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Fight Over Trump’s Immigration Remarks May Sour DACA Deal

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, New York Times

Fight Over Trump’s Immigration Remarks May Sour DACA Deal

The uproar over President Donald Trump’s vulgar remark on immigration took a bitter turn Sunday as lawmakers attacked one another and hopes dimmed for a deal to protect young unauthorized immigrants and avert a government shutdown. Trump declared that the program shielding those immigrants from deportation was “probably dead,” while a Republican senator who attended the Thursday meeting where the president addressed immigration denied Trump had used a vulgar phrase in describing African nations. Sen. David Perdue of Georgia said Trump “did not use that word” and he accused another participant, Sen. Richard J. Durbin, D-Ill., of a “gross misrepresentation.”

‘I’m Not a Racist,’ Trump Says in Denying Vulgar Comment

President Donald Trump declared Sunday he was “not a racist” and insisted the derogatory comment attributed to him during an Oval Office meeting on immigration last week did not occur. “I’m not a racist. I’m the least racist person you will ever interview, that I can tell you,” Trump said as he arrived at Trump International Golf Club for dinner with Rep. Kevin McCarthy of California, the majority leader. Asked about the comments he was reported to have made, including a reference to African nations as “shithole countries,” Trump indicated he did not say what had been attributed to him.

GOP Moving to Suspend Employer Health Mandate

Having wiped out the requirement for people to have health insurance, Republicans in Congress are taking aim at a new target: the Affordable Care Act mandate that employers offer coverage to employees. And many employers are cheering the effort. While large companies have long offered health benefits, many have chafed at the detailed requirements under the health law, which they see as onerous and expensive. Now that relief has been extended to individuals, some companies believe they should be next. The individual mandate and the employer mandate are “inextricably entwined,” said James A. Klein, president of the American Benefits Council.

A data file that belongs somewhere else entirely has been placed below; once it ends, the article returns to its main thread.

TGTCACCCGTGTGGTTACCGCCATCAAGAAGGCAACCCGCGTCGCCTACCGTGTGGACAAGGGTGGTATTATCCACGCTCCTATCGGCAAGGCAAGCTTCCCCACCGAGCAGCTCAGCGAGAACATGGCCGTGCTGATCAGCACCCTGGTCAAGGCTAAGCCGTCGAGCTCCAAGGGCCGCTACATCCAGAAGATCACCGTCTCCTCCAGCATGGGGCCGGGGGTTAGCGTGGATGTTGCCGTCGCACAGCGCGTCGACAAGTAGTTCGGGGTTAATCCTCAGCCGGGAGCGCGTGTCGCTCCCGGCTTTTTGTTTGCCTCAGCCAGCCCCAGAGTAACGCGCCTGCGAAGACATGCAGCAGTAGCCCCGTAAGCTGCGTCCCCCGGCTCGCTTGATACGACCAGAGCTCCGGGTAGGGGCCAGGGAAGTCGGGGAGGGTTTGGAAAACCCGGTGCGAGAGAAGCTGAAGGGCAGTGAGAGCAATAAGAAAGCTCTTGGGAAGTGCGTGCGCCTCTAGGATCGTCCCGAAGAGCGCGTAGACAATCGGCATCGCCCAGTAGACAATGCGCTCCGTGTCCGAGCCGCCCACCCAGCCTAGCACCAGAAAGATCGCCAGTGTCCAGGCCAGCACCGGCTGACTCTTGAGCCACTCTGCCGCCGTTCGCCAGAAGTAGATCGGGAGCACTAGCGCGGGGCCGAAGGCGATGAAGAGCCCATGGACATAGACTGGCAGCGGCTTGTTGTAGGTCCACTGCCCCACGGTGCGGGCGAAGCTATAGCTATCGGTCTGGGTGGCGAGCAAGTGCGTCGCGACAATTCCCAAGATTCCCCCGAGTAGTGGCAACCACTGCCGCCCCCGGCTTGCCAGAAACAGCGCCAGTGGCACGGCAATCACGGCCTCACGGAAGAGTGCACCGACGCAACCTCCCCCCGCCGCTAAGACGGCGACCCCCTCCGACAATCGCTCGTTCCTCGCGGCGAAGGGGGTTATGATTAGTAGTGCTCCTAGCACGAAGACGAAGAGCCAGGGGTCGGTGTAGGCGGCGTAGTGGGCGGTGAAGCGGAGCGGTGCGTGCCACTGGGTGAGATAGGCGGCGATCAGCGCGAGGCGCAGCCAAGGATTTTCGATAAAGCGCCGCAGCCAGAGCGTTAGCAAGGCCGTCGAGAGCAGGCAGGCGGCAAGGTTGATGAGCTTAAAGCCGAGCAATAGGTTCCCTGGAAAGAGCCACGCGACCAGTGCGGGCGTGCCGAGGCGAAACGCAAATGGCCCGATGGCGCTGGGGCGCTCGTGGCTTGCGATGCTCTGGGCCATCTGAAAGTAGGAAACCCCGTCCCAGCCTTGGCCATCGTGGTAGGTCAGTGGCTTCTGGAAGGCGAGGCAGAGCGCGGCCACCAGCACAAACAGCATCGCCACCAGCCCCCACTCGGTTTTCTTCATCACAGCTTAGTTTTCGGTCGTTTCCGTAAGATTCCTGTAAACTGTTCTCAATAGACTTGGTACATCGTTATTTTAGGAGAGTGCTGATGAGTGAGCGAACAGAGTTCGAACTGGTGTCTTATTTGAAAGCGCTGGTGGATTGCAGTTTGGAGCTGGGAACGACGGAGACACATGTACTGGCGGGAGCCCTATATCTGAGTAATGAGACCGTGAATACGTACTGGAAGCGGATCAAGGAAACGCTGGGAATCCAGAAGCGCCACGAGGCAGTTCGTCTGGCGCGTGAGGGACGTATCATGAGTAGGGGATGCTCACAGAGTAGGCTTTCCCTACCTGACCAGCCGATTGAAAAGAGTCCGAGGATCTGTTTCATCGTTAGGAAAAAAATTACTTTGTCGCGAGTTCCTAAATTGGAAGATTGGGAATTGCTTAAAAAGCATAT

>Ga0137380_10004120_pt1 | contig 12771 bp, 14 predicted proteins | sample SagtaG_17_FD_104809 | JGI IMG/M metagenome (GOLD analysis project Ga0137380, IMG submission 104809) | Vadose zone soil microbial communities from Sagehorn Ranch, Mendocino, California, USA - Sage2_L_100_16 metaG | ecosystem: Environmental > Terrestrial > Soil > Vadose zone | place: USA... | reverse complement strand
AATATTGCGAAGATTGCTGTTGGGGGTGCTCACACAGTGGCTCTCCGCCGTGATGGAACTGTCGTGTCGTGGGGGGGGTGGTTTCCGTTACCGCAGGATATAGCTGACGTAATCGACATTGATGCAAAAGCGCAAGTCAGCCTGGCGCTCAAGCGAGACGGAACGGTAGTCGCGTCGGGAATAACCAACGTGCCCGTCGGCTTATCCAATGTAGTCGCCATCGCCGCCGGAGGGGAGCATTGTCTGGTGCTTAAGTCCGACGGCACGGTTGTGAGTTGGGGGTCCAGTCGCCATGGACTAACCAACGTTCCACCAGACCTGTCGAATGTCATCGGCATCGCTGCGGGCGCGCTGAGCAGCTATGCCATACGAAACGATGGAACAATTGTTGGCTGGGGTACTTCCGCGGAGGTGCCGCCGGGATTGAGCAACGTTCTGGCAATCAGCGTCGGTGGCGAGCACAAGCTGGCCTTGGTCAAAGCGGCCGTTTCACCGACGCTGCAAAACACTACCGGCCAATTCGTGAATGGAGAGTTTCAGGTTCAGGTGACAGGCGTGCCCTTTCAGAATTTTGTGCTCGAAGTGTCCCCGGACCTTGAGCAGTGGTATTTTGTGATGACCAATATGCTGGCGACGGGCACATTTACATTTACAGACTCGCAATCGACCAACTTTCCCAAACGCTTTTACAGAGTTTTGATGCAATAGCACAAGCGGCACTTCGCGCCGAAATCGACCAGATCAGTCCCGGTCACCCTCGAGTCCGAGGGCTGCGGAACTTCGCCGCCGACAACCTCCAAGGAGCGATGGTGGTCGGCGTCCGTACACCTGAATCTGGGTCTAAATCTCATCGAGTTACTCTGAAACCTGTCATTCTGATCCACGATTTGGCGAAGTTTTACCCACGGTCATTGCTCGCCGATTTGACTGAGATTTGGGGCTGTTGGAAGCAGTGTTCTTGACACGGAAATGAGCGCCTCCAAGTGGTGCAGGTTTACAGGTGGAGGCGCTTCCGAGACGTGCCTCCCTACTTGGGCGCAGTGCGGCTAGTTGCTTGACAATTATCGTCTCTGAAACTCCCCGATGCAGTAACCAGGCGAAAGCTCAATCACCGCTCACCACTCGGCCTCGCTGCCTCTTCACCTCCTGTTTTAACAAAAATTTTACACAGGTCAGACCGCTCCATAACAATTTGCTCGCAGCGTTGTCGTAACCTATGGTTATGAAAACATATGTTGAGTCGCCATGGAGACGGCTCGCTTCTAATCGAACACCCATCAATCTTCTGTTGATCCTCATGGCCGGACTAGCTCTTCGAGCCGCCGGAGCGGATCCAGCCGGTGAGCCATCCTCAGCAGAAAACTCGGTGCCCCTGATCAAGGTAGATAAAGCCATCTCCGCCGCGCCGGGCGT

Trump Escalates a Dispute With The Wall Street Journal Over a Quotation

President Donald Trump on Sunday ratcheted up a dispute with The Wall Street Journal, accusing it of purposely misquoting him as saying in an interview that he has a good relationship with the leader of North Korea. In two tweets, the president deemed as “fake news” a Journal report Thursday that said Trump had boasted: “I probably have a very good relationship with Kim Jong Un.” Trump insisted that he had started his sentence with the contraction “I’d,” not “I,” which would change the meaning from a boast into a prediction that he could have a good relationship with Kim.

False Missile Alert Looms as Black Eye for Hawaii’s Governor

The false alarm about an incoming ballistic missile that sent Hawaii into a panic this weekend threatened to turn into a major embarrassment for the state and its politically endangered governor, David Y. Ige, as Hawaii officials moved to head off damage to Hawaii’s biggest industry, tourism. The Federal Communications Commission said Sunday that its initial investigation of the mistaken alert had concluded that Hawaii did not have “reasonable safeguards or process controls in place” in its emergency notification process. The alert was sent to cellphones across Hawaii Saturday morning when a state employee pushed the wrong button.

In Montecito, Enclave of Wealth and Fame, Unimagined Tragedy

The unimaginable tragedy that struck the small, exclusive enclave of Montecito, California, last week came when a torrential downpour — a “once in 200 years” storm, officials say — set off deadly mudslides in a landscape that, just last month, was scorched from the state’s largest wildfire on record. With more than 2,000 rescue workers from across the state combing through the thick mud, two more bodies were discovered over the weekend, bringing the death toll to 20. Four people remained missing Sunday, and while officials insist their mission is still search and rescue, few are holding out hope.

Car Flies About 60 Feet Into Upper Floor of a Building in California

A Nissan sedan became airborne and crashed into a California dental office Sunday morning, dangling out of the building’s second story, authorities said. Police in Santa Ana, California, said the car clipped a median outside the building and flew about 60 feet before slamming into the 17th Street Dental Office. The dental practice was closed when the crash happened about 5:25 a.m. Pacific time. The driver told officers he had used drugs before the crash and was taken to a hospital with minor injuries, police said. A spokesman said authorities had filed a charge of driving under the influence.

Man and Teenage Daughter Die in Another Fire in the New York

A man and his teenage daughter were killed by a fire Sunday in a public housing complex in the Bronx, police said. It was the latest in a series of devastating fires in New York City. The victims, Nelson Rojas, 62, and his daughter, Yolanda, 13, died after the fire broke out in the Throgs Neck Houses, police said. Firefighters and police officers responding to a 911 call found Rojas and his daughter inside a fourth-floor apartment. More than a dozen people have died and scores more have been injured and displaced in fires in the city in recent months.

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